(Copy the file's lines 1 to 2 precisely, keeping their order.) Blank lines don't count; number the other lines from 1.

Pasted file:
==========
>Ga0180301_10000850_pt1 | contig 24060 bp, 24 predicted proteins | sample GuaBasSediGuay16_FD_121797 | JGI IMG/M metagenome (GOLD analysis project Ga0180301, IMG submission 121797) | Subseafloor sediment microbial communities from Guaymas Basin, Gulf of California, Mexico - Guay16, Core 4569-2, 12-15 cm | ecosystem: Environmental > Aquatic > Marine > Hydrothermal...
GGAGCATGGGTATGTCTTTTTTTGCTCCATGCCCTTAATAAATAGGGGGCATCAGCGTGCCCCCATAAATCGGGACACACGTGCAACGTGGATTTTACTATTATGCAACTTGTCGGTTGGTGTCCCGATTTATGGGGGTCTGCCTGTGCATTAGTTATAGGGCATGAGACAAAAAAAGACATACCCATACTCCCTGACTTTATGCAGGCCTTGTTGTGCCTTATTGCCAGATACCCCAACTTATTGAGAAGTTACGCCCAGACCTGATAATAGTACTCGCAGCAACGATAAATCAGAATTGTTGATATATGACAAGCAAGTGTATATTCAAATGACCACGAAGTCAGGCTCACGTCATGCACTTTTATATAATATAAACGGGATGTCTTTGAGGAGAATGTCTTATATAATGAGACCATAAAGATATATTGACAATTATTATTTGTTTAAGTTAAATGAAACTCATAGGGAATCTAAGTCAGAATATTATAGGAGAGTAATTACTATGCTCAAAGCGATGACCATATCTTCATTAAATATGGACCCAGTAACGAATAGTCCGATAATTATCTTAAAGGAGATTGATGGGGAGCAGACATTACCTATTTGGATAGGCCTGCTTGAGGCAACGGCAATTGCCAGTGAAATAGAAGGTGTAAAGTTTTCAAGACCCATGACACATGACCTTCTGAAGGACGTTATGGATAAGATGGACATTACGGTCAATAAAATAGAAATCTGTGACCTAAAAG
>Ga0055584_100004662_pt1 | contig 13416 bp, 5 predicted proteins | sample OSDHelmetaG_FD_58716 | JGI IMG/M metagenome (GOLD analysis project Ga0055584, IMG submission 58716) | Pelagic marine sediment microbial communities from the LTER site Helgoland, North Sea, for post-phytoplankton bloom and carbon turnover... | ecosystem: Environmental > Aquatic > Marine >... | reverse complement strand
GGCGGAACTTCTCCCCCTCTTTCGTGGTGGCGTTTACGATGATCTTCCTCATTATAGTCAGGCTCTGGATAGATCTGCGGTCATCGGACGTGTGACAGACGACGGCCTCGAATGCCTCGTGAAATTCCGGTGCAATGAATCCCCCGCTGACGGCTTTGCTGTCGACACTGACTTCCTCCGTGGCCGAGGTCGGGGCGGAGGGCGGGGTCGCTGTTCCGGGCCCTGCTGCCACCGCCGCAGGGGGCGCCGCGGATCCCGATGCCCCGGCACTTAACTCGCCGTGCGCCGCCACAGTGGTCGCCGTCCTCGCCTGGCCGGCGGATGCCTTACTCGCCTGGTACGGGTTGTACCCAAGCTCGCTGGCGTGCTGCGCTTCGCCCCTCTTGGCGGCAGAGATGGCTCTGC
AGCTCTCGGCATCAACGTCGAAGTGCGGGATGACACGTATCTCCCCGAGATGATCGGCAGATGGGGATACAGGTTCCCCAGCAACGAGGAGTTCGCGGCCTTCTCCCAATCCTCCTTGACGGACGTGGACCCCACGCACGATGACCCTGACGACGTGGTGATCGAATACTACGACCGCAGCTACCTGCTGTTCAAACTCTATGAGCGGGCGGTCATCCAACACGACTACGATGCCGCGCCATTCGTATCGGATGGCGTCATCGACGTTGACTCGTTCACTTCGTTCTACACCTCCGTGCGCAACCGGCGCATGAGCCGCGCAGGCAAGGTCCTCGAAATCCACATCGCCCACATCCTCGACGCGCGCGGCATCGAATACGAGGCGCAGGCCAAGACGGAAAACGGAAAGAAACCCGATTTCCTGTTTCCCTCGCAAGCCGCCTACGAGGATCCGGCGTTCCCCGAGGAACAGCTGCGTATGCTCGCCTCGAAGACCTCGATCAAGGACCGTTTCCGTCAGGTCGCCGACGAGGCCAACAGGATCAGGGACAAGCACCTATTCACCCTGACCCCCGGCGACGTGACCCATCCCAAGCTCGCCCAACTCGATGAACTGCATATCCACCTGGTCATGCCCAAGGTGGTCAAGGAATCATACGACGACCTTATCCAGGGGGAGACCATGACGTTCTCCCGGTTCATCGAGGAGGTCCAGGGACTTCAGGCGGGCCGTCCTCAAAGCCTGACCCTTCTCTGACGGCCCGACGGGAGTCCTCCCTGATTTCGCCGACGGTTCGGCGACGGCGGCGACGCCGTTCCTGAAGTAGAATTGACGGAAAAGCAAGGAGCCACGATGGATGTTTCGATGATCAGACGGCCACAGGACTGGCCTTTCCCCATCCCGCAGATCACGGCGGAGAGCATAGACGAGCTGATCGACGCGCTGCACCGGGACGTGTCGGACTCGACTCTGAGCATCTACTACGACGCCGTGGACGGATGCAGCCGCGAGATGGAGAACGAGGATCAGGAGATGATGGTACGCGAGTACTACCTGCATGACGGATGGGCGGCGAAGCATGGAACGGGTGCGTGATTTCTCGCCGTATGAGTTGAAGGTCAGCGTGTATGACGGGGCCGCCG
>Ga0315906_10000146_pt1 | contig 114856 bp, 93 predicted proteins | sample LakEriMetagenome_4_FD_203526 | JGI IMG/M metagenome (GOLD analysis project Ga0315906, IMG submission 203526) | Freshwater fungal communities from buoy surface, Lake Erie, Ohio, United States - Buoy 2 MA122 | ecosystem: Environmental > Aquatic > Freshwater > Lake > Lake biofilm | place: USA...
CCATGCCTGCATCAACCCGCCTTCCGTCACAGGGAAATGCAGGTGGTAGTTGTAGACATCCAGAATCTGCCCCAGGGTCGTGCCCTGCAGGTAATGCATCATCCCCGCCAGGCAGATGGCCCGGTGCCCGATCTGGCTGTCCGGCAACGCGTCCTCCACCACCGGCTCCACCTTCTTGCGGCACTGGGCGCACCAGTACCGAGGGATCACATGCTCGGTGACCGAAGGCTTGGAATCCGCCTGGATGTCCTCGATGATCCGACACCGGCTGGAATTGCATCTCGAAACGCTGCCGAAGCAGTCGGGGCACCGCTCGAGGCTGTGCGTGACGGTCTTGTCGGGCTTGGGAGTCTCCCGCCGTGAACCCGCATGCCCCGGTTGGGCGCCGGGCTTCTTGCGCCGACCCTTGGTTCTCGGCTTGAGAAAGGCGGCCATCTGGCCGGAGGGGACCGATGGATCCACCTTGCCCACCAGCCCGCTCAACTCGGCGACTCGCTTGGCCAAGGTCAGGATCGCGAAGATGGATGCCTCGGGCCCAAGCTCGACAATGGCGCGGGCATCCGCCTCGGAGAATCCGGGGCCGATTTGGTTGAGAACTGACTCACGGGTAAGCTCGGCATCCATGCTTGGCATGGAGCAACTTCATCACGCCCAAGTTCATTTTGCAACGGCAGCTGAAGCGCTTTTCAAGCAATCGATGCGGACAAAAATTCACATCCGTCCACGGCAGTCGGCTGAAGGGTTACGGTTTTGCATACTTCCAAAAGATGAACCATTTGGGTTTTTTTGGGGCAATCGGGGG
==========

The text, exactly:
>Ga0180301_10000850_pt1 | contig 24060 bp, 24 predicted proteins | sample GuaBasSediGuay16_FD_121797 | JGI IMG/M metagenome (GOLD analysis project Ga0180301, IMG submission 121797) | Subseafloor sediment microbial communities from Guaymas Basin, Gulf of California, Mexico - Guay16, Core 4569-2, 12-15 cm | ecosystem: Environmental > Aquatic > Marine > Hydrothermal...
GGAGCATGGGTATGTCTTTTTTTGCTCCATGCCCTTAATAAATAGGGGGCATCAGCGTGCCCCCATAAATCGGGACACACGTGCAACGTGGATTTTACTATTATGCAACTTGTCGGTTGGTGTCCCGATTTATGGGGGTCTGCCTGTGCATTAGTTATAGGGCATGAGACAAAAAAAGACATACCCATACTCCCTGACTTTATGCAGGCCTTGTTGTGCCTTATTGCCAGATACCCCAACTTATTGAGAAGTTACGCCCAGACCTGATAATAGTACTCGCAGCAACGATAAATCAGAATTGTTGATATATGACAAGCAAGTGTATATTCAAATGACCACGAAGTCAGGCTCACGTCATGCACTTTTATATAATATAAACGGGATGTCTTTGAGGAGAATGTCTTATATAATGAGACCATAAAGATATATTGACAATTATTATTTGTTTAAGTTAAATGAAACTCATAGGGAATCTAAGTCAGAATATTATAGGAGAGTAATTACTATGCTCAAAGCGATGACCATATCTTCATTAAATATGGACCCAGTAACGAATAGTCCGATAATTATCTTAAAGGAGATTGATGGGGAGCAGACATTACCTATTTGGATAGGCCTGCTTGAGGCAACGGCAATTGCCAGTGAAATAGAAGGTGTAAAGTTTTCAAGACCCATGACACATGACCTTCTGAAGGACGTTATGGATAAGATGGACATTACGGTCAATAAAATAGAAATCTGTGACCTAAAAG